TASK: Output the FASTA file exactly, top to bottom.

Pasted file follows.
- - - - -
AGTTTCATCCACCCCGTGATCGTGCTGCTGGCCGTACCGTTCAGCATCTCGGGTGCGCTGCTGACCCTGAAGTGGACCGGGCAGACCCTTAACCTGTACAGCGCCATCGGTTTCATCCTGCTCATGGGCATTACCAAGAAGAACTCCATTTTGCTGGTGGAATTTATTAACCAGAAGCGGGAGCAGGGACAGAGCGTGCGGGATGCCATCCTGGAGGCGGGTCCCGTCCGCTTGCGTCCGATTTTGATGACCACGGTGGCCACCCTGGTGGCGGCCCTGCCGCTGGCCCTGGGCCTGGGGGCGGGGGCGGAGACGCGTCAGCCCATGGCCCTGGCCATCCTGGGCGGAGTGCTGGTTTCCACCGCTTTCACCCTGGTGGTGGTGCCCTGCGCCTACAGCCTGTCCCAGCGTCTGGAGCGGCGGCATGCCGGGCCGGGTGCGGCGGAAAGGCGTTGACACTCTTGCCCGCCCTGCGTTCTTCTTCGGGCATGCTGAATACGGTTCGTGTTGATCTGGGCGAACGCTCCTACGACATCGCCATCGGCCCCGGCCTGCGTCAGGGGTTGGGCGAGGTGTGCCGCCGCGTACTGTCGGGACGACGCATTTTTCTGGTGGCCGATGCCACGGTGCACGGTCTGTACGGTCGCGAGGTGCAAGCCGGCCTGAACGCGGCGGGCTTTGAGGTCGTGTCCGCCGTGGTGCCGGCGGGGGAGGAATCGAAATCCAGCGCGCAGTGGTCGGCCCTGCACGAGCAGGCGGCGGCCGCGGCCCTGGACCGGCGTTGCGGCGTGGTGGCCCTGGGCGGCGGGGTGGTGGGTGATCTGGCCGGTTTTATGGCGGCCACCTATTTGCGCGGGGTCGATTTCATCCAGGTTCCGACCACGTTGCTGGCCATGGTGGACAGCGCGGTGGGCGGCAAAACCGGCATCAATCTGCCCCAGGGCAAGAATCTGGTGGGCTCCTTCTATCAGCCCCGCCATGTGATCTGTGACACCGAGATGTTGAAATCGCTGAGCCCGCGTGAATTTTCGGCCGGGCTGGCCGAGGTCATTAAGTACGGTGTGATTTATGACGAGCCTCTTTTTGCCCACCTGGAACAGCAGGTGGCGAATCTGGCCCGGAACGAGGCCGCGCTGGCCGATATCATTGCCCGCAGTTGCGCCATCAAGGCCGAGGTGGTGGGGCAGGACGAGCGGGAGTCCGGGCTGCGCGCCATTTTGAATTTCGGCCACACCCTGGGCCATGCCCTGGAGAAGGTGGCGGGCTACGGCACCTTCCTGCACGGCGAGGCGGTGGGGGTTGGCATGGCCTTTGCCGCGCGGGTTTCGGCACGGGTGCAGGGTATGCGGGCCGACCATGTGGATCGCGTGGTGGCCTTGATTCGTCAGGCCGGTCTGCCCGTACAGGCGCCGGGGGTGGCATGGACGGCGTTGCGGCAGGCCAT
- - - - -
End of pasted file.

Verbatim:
AGTTTCATCCACCCCGTGATCGTGCTGCTGGCCGTACCGTTCAGCATCTCGGGTGCGCTGCTGACCCTGAAGTGGACCGGGCAGACCCTTAACCTGTACAGCGCCATCGGTTTCATCCTGCTCATGGGCATTACCAAGAAGAACTCCATTTTGCTGGTGGAATTTATTAACCAGAAGCGGGAGCAGGGACAGAGCGTGCGGGATGCCATCCTGGAGGCGGGTCCCGTCCGCTTGCGTCCGATTTTGATGACCACGGTGGCCACCCTGGTGGCGGCCCTGCCGCTGGCCCTGGGCCTGGGGGCGGGGGCGGAGACGCGTCAGCCCATGGCCCTGGCCATCCTGGGCGGAGTGCTGGTTTCCACCGCTTTCACCCTGGTGGTGGTGCCCTGCGCCTACAGCCTGTCCCAGCGTCTGGAGCGGCGGCATGCCGGGCCGGGTGCGGCGGAAAGGCGTTGACACTCTTGCCCGCCCTGCGTTCTTCTTCGGGCATGCTGAATACGGTTCGTGTTGATCTGGGCGAACGCTCCTACGACATCGCCATCGGCCCCGGCCTGCGTCAGGGGTTGGGCGAGGTGTGCCGCCGCGTACTGTCGGGACGACGCATTTTTCTGGTGGCCGATGCCACGGTGCACGGTCTGTACGGTCGCGAGGTGCAAGCCGGCCTGAACGCGGCGGGCTTTGAGGTCGTGTCCGCCGTGGTGCCGGCGGGGGAGGAATCGAAATCCAGCGCGCAGTGGTCGGCCCTGCACGAGCAGGCGGCGGCCGCGGCCCTGGACCGGCGTTGCGGCGTGGTGGCCCTGGGCGGCGGGGTGGTGGGTGATCTGGCCGGTTTTATGGCGGCCACCTATTTGCGCGGGGTCGATTTCATCCAGGTTCCGACCACGTTGCTGGCCATGGTGGACAGCGCGGTGGGCGGCAAAACCGGCATCAATCTGCCCCAGGGCAAGAATCTGGTGGGCTCCTTCTATCAGCCCCGCCATGTGATCTGTGACACCGAGATGTTGAAATCGCTGAGCCCGCGTGAATTTTCGGCCGGGCTGGCCGAGGTCATTAAGTACGGTGTGATTTATGACGAGCCTCTTTTTGCCCACCTGGAACAGCAGGTGGCGAATCTGGCCCGGAACGAGGCCGCGCTGGCCGATATCATTGCCCGCAGTTGCGCCATCAAGGCCGAGGTGGTGGGGCAGGACGAGCGGGAGTCCGGGCTGCGCGCCATTTTGAATTTCGGCCACACCCTGGGCCATGCCCTGGAGAAGGTGGCGGGCTACGGCACCTTCCTGCACGGCGAGGCGGTGGGGGTTGGCATGGCCTTTGCCGCGCGGGTTTCGGCACGGGTGCAGGGTATGCGGGCCGACCATGTGGATCGCGTGGTGGCCTTGATTCGTCAGGCCGGTCTGCCCGTACAGGCGCCGGGGGTGGCATGGACGGCGTTGCGGCAGGCCAT